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Department of Computer Science and Technology

The department



Library photograph

The Laboratory houses a specialist library, which was started soon after the Laboratory's foundation in 1937, and therefore has material from the early days of digital computing right up to the present time. The collection currently includes about 4,500 books (including conference proceedings and theses), 100 current periodical titles, and 14,000 technical reports. There is also a reference section and course books from the current undergraduate readling lists.

The library principally serves both staff and students in the department, although other members of the university may use the library for reference purposes on application to the librarian. These pages provide an introduction to the services offered and links to other useful resources:

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The Computer Laboratory library is now closed to users due a shortage of space within the department. In future, library services for computer scientists will be provided by the School of Technology libraries team. More information on the closure is available. Many of the coronavirus resources are still available.

Recent news

A subscription to the O'Reilly for Higher Education package is now available. This provides access to a significant number of e-book titles, including many titles on the undergraduate reading list, and the famous O'Reilly computing books. The subscription is for a year in the first instance, and continuation beyond that will be dependant on usage and the availability of funding.

Trial access has been arranged to Engineering Village which offers the Inspec, Inspec Analytics and Compendex databases. These are potentially useful information sources in Engineering and related disciplines, including some areas of Computer Science. Some resources are available to help interested users. Anyone who finds this useful may give feedback online, or by contacting the librarian. The trial will run until 11 June 2021.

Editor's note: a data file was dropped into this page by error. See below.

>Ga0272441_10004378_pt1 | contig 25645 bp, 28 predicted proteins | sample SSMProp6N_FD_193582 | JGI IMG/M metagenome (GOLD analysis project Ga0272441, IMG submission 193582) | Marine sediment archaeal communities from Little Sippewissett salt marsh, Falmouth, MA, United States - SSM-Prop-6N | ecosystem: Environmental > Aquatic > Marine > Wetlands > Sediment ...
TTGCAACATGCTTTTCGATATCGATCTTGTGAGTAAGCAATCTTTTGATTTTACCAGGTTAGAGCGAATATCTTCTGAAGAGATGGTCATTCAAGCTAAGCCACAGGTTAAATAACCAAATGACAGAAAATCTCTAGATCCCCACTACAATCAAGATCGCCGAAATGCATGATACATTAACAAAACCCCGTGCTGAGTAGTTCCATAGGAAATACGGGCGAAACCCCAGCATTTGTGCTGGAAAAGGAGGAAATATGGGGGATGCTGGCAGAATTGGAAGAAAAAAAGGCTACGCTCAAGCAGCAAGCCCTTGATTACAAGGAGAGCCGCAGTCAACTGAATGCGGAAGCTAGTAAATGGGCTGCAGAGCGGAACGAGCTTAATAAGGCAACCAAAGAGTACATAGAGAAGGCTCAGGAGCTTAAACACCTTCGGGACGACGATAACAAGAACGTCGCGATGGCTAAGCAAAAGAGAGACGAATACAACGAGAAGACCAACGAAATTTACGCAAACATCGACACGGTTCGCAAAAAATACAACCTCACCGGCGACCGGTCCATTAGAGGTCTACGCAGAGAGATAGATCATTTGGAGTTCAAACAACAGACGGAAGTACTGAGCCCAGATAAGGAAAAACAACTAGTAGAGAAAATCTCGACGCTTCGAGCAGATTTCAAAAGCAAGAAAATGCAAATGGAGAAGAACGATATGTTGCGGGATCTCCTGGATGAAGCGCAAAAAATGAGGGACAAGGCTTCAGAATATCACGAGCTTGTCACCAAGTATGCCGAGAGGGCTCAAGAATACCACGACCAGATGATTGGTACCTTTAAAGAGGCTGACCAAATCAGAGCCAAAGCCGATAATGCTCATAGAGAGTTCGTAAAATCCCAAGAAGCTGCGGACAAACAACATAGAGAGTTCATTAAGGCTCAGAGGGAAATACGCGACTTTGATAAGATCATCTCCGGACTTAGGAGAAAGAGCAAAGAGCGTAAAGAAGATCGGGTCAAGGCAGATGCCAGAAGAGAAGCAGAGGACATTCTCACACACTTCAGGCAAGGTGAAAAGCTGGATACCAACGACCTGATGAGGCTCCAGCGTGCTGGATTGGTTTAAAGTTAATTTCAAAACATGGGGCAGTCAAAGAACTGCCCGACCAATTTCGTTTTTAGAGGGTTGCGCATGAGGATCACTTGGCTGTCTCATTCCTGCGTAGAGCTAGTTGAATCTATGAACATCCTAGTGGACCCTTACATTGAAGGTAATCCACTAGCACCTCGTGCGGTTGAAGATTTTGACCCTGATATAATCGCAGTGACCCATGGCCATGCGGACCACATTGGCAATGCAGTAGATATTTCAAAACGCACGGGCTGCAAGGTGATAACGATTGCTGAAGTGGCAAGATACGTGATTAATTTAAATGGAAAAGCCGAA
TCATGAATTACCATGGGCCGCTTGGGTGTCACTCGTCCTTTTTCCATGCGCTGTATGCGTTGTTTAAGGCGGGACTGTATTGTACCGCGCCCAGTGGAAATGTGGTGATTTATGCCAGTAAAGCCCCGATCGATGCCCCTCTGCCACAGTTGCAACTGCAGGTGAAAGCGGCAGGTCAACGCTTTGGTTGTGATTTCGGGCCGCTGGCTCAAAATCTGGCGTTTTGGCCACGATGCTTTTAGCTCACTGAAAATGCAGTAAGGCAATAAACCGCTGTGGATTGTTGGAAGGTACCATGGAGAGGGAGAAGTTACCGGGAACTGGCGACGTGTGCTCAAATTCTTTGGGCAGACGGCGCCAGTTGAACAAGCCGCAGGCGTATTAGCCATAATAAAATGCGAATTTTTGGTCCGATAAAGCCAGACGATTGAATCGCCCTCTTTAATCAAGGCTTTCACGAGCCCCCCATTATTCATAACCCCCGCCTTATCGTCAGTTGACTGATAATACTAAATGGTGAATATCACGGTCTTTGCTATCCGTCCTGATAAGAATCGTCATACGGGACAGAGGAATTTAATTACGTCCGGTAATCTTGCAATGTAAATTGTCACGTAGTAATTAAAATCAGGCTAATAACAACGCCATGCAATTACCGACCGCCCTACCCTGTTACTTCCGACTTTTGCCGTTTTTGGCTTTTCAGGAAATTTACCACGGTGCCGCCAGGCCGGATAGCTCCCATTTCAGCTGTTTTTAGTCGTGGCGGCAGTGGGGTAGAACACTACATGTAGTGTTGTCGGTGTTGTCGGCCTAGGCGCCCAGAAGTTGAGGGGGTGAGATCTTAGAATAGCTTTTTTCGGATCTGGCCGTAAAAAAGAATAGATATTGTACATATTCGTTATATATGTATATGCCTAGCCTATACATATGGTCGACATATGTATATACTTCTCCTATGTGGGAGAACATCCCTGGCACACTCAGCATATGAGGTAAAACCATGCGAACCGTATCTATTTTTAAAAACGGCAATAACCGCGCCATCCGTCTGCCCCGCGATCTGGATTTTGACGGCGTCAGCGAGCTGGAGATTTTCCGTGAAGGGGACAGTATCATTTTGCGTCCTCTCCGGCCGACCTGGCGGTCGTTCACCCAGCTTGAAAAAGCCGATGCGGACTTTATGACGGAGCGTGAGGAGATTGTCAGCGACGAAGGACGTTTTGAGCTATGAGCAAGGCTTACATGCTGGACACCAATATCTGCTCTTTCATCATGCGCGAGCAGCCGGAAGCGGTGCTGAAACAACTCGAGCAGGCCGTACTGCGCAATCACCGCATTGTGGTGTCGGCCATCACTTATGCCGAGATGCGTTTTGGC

All users of British Standards Online should note that from February 2021 a browser plug-in will be required to view documents from British Standards Online. Please see these instructions to find out how to install this.

An induction page has been created to help new students better understand the library system within Cambridge.

The Cambridge Libraries Survey is now open. All library users are invited to give their views on the library services within the University by completing this survey. The survey should take no longer than ten minutes of your time. Further information about the survey, how the results will be used and how privacy will be handled is also available. The survey will close on Tuesday 3rd March

The new version of the undergraduate reading list, covering parts 1A, 1B and 2, for the academic year 2019-20 is now available. A copy in PDF format is available. All recommended texts are available in the ‘booklocker’ and may be found by searching the catalogue. Please contact the librarian for more information.

An updated version of the reading list for the M.Phil course, covering the academic year 2019-20, is now available. Like the similar document for the undergraduate courses, it is aimed at those purchasing books. More details of the suitability of various books will be found in the syllabus entries.

Haroon Ahmed's book on the history of the Lab, Cambridge computing is now available online. The PDF version can be found here.

A convenient shortcut to checking your loans and making renewals online has been added. This may be found under the ‘Local services’ option, or by clicking here. If you use this facility in preference to the more generic one on the catalogue, then you will no longer need to know the numeric representation of your barcode.